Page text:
413 U.S. 734 (1973), 71-1523, Hunt v. McNair

Docket Nº:No. 71-1523
Citation:413 U.S. 734, 93 S.Ct. 2868, 37 L.Ed.2d 923
Party Name:Hunt v. McNair
Case Date:June 25, 1973
Court:United States Supreme Court
 
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Page 734

413 U.S. 734 (1973)

93 S.Ct. 2868, 37 L.Ed.2d 923

Hunt

v.

McNair

No. 71-1523

United States Supreme Court

June 25, 1973

Argued February 21, 1973

APPEAL FROM THE SUPREME COURT OF SOUTH CAROLINA

Syllabus

In this action for injunctive and declaratory relief appellant challenges the South Carolina Educational Facilities Authority Act as violative of the Establishment Clause of the First Amendment insofar as it authorizes a proposed financing transaction involving the issuance of revenue bonds benefiting a Baptist controlled college. The Act establishes an Educational Facilities Authority to assist (through the [93 S.Ct. 2870] issuance of revenue bonds) higher educational institutions in constructing and financing projects, such as buildings, facilities, and site preparation, but not including any facility for sectarian instruction or religious worship. Neither the State nor the Authority is obligated, directly or indirectly, to pay the principal of or interest on the bonds; nor is the State's taxing power pledged or implicated. All expenses of the Authority also must be paid solely from the revenues of the projects. The Authority gave preliminary approval to an application submitted by the college, only 60% of whose students are Baptists. As subsequently modified, the application requests the issuance of revenue bonds to be used for refinancing capital improvements and completing the dining hall. Under the statutory scheme, the project would be conveyed to the Authority, which would lease it back to the college, with reconveyance to the college on full payment of the bonds. The lease agreement would contain a clause obligating the institution to observe the Act's restrictions on sectarian use and enabling the Authority to conduct inspections. The provision for reconveyance would restrict the project to nonsectarian use. The trial court denied appellant relief, and the State Supreme Court affirmed. After this Court had vacated the judgment and remanded the case for reconsideration in the light of Lemon v. Kurtzman, 403 U.S. 602, and other intervening decisions, the State Supreme Court adhered to its earlier decision.

Held: The Act as construed by the South Carolina Supreme Court does not, under the guidelines of Lemon v. Kurtzman, supra, at 612-613, violate the Establishment Clause. Pp. 741-749.

(a) The purpose of the Act is secular, the benefits of the statute being available to all institutions of higher education in the

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State, whether or not they have a religious affiliation. Pp. 741-742.

(b) The statute does not have the primary effect of advancing or inhibiting religion. The college involved has no significant sectarian orientation, and the project must be confined to a secular purpose, with the lease agreement, enforced by inspection provisions, forbidding religious use. Pp. 742-745.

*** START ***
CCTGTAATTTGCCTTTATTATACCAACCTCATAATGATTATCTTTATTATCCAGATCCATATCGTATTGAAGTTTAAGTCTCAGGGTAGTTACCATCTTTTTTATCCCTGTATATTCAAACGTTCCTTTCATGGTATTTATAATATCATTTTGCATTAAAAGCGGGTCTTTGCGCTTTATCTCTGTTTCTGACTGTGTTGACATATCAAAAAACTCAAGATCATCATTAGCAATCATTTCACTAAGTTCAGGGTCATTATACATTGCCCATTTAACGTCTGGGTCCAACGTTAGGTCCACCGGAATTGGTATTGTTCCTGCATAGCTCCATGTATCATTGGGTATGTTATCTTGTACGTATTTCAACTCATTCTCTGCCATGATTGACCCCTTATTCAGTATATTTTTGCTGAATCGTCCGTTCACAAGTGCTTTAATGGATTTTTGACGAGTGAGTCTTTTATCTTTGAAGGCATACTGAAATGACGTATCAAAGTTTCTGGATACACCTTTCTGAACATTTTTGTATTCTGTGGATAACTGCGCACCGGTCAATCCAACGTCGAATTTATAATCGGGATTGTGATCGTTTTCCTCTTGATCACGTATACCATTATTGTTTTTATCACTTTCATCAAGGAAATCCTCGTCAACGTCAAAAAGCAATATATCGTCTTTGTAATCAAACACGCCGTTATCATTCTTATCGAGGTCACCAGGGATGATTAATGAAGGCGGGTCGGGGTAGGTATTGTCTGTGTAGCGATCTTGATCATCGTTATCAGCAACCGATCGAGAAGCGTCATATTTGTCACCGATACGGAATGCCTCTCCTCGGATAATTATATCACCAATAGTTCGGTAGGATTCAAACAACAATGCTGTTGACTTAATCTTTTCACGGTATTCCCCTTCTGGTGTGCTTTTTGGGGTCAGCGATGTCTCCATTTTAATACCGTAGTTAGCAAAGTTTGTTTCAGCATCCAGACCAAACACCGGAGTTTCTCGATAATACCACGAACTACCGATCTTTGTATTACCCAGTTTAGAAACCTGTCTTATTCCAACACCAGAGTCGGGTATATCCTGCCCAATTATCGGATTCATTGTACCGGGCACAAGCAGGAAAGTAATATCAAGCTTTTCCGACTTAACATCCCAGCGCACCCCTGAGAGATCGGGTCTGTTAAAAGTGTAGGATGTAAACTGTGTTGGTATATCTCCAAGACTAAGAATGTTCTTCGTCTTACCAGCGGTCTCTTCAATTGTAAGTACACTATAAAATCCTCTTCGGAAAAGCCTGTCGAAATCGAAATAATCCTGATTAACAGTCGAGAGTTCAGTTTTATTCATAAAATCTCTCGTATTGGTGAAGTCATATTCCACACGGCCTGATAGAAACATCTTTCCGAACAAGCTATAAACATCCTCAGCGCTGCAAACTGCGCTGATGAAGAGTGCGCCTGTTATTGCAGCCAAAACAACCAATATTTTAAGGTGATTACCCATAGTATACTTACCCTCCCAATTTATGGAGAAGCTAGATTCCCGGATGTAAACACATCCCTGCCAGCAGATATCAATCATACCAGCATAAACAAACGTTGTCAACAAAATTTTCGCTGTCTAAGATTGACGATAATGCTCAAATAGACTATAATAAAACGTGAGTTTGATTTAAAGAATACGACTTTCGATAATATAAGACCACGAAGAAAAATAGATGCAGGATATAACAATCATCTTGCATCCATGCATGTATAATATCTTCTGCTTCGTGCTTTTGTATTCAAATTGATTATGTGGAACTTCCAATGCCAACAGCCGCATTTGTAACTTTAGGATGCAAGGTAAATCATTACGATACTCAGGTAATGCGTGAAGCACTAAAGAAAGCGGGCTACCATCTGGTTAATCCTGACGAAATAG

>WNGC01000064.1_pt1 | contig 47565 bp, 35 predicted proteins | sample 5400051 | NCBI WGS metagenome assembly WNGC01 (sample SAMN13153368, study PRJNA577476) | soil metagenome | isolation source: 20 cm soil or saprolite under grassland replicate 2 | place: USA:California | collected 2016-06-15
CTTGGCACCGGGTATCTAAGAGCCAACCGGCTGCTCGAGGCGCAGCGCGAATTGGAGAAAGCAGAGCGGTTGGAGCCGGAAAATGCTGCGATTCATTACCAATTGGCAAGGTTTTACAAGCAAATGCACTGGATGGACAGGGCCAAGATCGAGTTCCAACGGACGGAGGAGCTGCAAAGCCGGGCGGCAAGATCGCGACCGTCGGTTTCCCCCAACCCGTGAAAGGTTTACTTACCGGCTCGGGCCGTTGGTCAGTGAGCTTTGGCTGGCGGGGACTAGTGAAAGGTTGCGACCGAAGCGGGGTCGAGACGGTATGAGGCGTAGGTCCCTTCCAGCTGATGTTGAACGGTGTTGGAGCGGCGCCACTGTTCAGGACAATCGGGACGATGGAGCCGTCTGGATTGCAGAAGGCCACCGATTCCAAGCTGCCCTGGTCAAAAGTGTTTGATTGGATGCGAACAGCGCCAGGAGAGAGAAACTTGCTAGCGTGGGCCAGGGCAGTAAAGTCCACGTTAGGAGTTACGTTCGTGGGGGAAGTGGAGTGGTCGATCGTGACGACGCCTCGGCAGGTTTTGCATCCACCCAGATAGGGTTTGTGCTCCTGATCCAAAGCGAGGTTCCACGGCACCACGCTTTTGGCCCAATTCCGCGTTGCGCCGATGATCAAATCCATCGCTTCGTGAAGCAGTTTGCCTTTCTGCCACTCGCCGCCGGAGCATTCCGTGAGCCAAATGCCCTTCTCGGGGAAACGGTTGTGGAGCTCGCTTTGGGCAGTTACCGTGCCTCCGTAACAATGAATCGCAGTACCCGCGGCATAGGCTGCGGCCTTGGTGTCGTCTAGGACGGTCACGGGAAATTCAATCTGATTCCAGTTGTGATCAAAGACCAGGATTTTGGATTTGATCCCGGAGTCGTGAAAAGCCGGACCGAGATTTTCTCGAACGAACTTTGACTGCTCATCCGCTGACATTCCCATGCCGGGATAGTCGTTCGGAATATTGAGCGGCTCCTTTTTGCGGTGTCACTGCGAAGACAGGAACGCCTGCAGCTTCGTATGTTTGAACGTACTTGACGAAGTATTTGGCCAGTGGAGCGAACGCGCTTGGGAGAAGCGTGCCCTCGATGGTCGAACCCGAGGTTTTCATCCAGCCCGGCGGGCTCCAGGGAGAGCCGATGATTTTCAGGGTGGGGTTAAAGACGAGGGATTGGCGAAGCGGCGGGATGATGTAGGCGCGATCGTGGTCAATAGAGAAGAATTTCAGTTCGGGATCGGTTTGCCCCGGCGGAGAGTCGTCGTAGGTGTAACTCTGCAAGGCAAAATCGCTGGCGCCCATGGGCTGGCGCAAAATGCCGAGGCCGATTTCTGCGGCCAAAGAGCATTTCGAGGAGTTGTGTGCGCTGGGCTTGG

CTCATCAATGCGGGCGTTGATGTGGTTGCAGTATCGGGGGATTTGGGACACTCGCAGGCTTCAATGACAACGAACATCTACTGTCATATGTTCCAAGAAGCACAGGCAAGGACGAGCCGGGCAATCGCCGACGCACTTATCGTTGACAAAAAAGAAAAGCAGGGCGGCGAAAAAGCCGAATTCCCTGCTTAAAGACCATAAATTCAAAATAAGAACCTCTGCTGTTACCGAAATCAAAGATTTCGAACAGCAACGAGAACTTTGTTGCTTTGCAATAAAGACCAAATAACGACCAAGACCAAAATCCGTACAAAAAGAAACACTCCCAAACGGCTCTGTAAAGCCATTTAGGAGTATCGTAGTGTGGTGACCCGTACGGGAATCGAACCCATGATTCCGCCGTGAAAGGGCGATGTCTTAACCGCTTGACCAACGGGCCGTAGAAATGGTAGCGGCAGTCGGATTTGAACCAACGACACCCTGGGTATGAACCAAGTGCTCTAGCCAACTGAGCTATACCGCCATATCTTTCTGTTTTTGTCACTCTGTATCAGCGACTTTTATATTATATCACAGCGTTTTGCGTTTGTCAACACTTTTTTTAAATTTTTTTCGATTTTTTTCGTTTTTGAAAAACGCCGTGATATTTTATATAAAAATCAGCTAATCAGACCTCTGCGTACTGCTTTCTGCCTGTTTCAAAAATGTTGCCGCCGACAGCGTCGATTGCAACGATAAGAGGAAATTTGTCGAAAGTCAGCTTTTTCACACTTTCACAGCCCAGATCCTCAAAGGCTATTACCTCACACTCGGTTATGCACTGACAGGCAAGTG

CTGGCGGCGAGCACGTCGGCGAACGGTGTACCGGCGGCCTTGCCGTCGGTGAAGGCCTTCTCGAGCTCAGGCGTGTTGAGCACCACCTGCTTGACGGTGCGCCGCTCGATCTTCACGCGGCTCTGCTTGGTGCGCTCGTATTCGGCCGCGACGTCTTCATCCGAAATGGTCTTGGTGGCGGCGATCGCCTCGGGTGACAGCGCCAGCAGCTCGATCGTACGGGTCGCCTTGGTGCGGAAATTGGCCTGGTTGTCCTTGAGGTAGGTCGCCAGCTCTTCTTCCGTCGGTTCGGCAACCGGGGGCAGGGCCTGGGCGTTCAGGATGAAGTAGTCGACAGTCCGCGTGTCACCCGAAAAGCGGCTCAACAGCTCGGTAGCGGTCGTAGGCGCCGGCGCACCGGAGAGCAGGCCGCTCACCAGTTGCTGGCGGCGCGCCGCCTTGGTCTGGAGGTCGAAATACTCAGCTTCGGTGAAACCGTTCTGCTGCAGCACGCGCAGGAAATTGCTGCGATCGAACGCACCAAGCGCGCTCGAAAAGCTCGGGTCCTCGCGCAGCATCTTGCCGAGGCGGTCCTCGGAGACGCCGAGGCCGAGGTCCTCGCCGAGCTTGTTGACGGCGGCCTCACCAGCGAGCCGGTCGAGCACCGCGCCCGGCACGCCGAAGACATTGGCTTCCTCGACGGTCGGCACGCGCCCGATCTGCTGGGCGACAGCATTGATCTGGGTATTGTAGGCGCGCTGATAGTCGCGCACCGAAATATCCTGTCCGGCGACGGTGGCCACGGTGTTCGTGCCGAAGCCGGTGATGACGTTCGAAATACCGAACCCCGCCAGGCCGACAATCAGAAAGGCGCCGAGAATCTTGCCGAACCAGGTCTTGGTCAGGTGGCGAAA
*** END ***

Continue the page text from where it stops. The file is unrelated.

(c) The statute does not foster an excessive entanglement with religion. The record here does not show that religion so permeates the college that inspection by the Authority to insure that the project is not used for religious purposes would necessarily lead to such entanglement. The Authority's statutory power to participate in certain management decisions also does not have that effect, in view of the narrow construction by the State Supreme Court, limiting such power to insuring that the college's fees suffice to meet bond payments. Absent default, the lease agreement would leave full responsibility with the college regarding fees and general operations. Pp. 745-749.

258 S.C. 97, 187 S.E.2d 645, affirmed.

POWELL, J., delivered the opinion of the Court, in which BURGER, C.J., and STEWART, WHITE, BLACKMUN, and REHNQUIST, JJ., joined. BRENNAN, J., filed a dissenting opinion, in which DOUGLAS and MARSHALL, JJ., joined, post, p. 749.

POWELL, J., lead opinion

MR. JUSTICE POWELL delivered the opinion of the Court.

Appellant, a South Carolina taxpayer, brought this action to challenge the South Carolina Educational Facilities Authority Act (the Act), S.C.Code Ann. § 22-41

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et seq. (Supp. 1971), as violative of the Establishment Clause of the First Amendment insofar as it authorizes a proposed financing transaction involving the issuance of revenue bonds for the benefit of the Baptist College at [93 S.Ct. 2871] Charleston (the College).1 The trial court's denial of relief was affirmed by the Supreme Court of South Carolina. 255 S.C. 71, 177 S.E.2d 362 (1970). This Court vacated the judgment and remanded the case for reconsideration in light of the intervening decisions in Lemon v. Kurtzman, Earley v. DiCenso, and Robinson v. DiCenso, 403 U.S. 602 (1971); and Tilton v. Richardson, 403 U.S. 672 (1971). 403 U.S. 945 (1971). On remand, the Supreme Court of South Carolina adhered to its earlier position. 258 S.C. 97, 187 S.E.2d 645 (1972). We affirm.